The comparison of the Azura Power plant to fraudulent P&ID gas project by Omo Agege, the country’s deputy senate president is disingenuous and evidences a cavalier attitude by government officials to legitimate contracts which worsens the country’s risk perception. Worse still, the senator’s remarks avoid the real issue, which is the broken electricity market.
Nigeria entered into an agreement to procure from Azura, a 450-MW of power plus a transmission substation and a gas pipeline/metering station to boot. This contract was directly between Azura and the Nigerian Bulk Electricity Trading company (NBET), Nigeria’s bulk buyer of energy and whose job it is to provide guarantees. However, because NBET’s cash flows were and are known to be suboptimal, Azura could not raise capital (equity/debt) for the project unless NBET itself also secured guarantees to back its desire to deal.
These guarantees were provided for Nigeria by the World Bank/MIGA and the Federal Government Put-Call Option Agreement (PCOA). The regulator NERC and NBET worked with Azura from 2011 to 2015 to work through licenses, tariffs, Power Purchase Agreements, loan agreements and credit support arrangements with shareholders, the World Bank, Federal Ministry of Finance and the lending banks. EPC work could not start at Ihovbor-Benin (located right next to the NDPHC plant) until 2015 when all the licenses and project agreements (over 20 of them) were in place.
Project construction (all elements from IPP through TCN substation to gas pipeline and metering) was completed 6 months ahead of schedule, also on budget and commissioned in 2018.
Subsequently, Azura committed (in its Power Purchase Agreement with NBET) to deliver 450MW of capacity daily and NBET committed to take this power and pay for that energy. That’s what all sellers and buyers do all over the world. Since then, Azura has not missed a day of that obligation.
NBET has vesting contracts with all 11 Discos under which capacity/energy received from all the country’s Gencos and IPPs are allocated (vested) amongst the Discos. The Discos are supposed to pay back upstream to GenCos and the Transmission Company of Nigeria (TCN) for this energy sold to it. As has now been shown, the DisCos have since 2018 been paying only an average of 30–35 percent for the capacity and energy received. That creates a massive payment risk for the GenCos, gas suppliers, the very unique Nigerian mess that Azura’s guarantee portfolio was designed to hedge against.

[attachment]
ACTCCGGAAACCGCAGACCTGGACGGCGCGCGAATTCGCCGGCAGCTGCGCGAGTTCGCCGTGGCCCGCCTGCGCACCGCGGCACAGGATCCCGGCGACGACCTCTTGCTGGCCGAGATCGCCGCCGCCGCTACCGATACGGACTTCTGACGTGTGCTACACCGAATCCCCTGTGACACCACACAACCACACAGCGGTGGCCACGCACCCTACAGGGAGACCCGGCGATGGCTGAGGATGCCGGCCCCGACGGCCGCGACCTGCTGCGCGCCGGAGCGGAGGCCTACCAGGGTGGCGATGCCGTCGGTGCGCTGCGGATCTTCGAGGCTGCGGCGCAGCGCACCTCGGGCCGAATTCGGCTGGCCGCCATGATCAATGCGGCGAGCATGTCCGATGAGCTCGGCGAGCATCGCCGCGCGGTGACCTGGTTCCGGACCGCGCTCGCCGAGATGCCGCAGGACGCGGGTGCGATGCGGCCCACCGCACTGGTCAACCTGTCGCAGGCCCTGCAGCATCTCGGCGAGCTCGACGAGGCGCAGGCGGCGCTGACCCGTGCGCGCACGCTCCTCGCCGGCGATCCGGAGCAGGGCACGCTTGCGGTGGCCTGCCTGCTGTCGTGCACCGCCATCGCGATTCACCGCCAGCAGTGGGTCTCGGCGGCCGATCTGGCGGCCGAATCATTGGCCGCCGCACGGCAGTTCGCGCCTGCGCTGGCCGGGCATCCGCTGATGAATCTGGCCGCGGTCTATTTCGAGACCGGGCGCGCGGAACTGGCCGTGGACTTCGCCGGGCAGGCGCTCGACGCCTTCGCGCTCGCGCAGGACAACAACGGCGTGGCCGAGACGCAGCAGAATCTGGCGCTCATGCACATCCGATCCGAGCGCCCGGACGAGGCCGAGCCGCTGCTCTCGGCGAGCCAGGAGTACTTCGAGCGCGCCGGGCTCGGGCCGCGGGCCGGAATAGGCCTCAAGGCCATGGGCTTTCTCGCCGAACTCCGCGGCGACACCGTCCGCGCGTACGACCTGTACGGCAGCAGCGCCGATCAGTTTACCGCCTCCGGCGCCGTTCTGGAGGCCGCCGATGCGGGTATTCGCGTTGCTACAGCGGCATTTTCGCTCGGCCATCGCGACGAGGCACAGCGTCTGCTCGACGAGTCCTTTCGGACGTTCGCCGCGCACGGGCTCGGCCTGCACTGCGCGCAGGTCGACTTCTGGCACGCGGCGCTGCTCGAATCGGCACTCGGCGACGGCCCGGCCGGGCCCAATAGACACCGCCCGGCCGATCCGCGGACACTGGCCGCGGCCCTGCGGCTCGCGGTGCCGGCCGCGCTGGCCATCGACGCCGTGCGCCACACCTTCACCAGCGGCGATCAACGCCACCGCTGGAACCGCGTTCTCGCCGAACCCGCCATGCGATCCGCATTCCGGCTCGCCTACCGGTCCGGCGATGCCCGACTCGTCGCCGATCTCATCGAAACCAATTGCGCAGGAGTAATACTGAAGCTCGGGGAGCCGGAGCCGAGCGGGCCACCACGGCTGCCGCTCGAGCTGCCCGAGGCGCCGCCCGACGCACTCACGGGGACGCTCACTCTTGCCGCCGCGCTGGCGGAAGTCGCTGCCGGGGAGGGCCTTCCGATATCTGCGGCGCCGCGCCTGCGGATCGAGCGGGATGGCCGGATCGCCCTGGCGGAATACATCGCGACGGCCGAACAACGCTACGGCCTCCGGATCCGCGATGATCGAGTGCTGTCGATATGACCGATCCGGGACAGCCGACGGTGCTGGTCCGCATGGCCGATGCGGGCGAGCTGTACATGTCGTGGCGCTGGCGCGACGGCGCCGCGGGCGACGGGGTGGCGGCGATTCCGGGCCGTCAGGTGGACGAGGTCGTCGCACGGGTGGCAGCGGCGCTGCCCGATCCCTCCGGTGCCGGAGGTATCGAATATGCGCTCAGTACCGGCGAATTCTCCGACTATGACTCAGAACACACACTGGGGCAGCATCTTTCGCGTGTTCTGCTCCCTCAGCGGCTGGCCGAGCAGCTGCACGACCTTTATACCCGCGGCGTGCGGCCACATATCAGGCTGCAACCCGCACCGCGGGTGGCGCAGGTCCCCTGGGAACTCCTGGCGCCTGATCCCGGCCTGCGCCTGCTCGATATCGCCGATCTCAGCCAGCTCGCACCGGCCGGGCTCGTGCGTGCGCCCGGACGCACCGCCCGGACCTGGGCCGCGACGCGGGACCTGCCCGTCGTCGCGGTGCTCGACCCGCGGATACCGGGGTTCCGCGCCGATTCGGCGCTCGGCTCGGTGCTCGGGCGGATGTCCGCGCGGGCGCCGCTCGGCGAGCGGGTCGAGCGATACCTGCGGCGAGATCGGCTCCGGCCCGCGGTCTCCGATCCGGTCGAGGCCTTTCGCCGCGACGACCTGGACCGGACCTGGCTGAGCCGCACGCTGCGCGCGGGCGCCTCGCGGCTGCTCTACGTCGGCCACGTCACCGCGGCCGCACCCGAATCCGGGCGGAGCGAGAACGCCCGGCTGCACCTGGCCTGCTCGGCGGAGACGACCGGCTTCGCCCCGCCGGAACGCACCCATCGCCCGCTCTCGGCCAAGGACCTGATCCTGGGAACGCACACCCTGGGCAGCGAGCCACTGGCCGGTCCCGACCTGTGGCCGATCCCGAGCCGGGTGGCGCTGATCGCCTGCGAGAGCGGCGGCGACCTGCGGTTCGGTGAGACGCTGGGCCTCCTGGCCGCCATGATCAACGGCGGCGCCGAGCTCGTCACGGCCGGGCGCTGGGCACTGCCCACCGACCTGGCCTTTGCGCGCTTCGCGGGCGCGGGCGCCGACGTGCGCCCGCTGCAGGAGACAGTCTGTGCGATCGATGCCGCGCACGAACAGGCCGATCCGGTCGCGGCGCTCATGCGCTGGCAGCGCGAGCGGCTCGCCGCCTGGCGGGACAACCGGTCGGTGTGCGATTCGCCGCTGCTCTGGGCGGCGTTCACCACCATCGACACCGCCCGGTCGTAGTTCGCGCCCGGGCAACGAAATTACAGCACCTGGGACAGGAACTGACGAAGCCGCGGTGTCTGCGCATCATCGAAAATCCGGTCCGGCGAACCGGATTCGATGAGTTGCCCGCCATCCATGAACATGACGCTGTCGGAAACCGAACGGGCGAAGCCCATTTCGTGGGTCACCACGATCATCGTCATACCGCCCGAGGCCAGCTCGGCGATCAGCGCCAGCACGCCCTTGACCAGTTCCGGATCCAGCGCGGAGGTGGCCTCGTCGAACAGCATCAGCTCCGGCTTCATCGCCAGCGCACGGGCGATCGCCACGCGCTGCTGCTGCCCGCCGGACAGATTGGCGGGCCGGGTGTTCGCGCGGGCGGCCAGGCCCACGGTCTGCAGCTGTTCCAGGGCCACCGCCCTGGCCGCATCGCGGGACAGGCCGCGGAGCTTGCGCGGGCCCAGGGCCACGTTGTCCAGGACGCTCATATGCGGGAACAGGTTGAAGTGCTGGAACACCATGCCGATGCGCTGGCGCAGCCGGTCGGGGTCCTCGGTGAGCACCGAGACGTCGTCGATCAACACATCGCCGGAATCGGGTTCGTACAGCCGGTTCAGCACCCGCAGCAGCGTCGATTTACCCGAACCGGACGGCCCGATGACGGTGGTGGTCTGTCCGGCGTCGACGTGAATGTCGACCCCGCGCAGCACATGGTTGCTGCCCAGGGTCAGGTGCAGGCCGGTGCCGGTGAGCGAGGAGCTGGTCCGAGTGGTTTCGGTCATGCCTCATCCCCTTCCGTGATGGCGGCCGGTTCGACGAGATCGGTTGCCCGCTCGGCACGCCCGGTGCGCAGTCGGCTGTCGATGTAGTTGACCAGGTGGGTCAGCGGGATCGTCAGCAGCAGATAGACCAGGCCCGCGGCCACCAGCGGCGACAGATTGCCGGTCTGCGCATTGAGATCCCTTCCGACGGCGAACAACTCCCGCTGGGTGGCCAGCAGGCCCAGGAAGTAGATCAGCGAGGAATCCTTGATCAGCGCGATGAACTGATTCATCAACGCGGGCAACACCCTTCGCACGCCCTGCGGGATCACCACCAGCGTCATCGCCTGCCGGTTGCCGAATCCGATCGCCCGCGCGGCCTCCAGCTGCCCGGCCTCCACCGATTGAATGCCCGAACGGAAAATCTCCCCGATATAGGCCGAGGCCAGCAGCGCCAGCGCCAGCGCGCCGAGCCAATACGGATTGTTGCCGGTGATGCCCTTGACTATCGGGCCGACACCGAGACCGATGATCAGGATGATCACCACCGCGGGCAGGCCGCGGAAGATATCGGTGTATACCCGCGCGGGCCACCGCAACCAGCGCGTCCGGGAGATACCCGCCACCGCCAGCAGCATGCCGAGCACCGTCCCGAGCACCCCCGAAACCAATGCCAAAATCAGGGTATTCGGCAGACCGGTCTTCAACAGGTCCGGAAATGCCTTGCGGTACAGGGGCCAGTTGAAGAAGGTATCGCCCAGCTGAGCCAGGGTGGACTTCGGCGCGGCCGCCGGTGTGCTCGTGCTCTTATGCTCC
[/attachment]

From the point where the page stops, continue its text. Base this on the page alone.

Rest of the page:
Nigeria’s GenCos and TCN are owed over N1.7 trillion for unpaid energy delivered and transmitted and worse still there is no clear path to payment. NBET is unable to pay up because it does not have enough cash to pay these debts even though NBET signed up effective agreements to pay these GenCos and TCN.
In turn, the GenCos owe their gas suppliers about a third of the N1.7 trillion owed to them by the Discos. The only reason Azura is not caught in this mess is that it negotiated and received solid international-backed guarantees, just like all properly structured IPPs across the world.
This insight is to show the senator the true situation with the Azura Power Plant deal. The P&ID deal is a failed 2010 contract to develop a gas processing plant. P&ID claimed Nigeria violated terms of its agreement by failing to provide gas for the power plant it wants to build for the country and puts its future income at risk. It was awarded $9.6 billion judgement by a London Court.
Facts show these two deals are different. The real issue with Nigeria’s power sector is the broken market. Every month, GenCos generate and send out electricity valued at over N80 billion but DisCos who sell the power can only recover less than N40 billion. This means that operators cannot recover their costs.
The reasons are numerous. Less than 40 percent of customers have meters, the cost of power does not guarantee commercial returns and technical losses are enormous due to broken infrastructure. This is why the Nigerian Electricity Regulatory Commission (NERC) came up with a service reflective tariff but lawmakers prodded by DisCos scuttled the process, pushing it till next year.
Nigeria cannot afford to continue to disrespect contractual agreements. Sanctity of contracts and respect for rule of law are key reasons investors shun the country. At a time, the government is making overtures at investors, its officials should not be making reckless comments about contracts otherwise it depicts the government as irresponsible.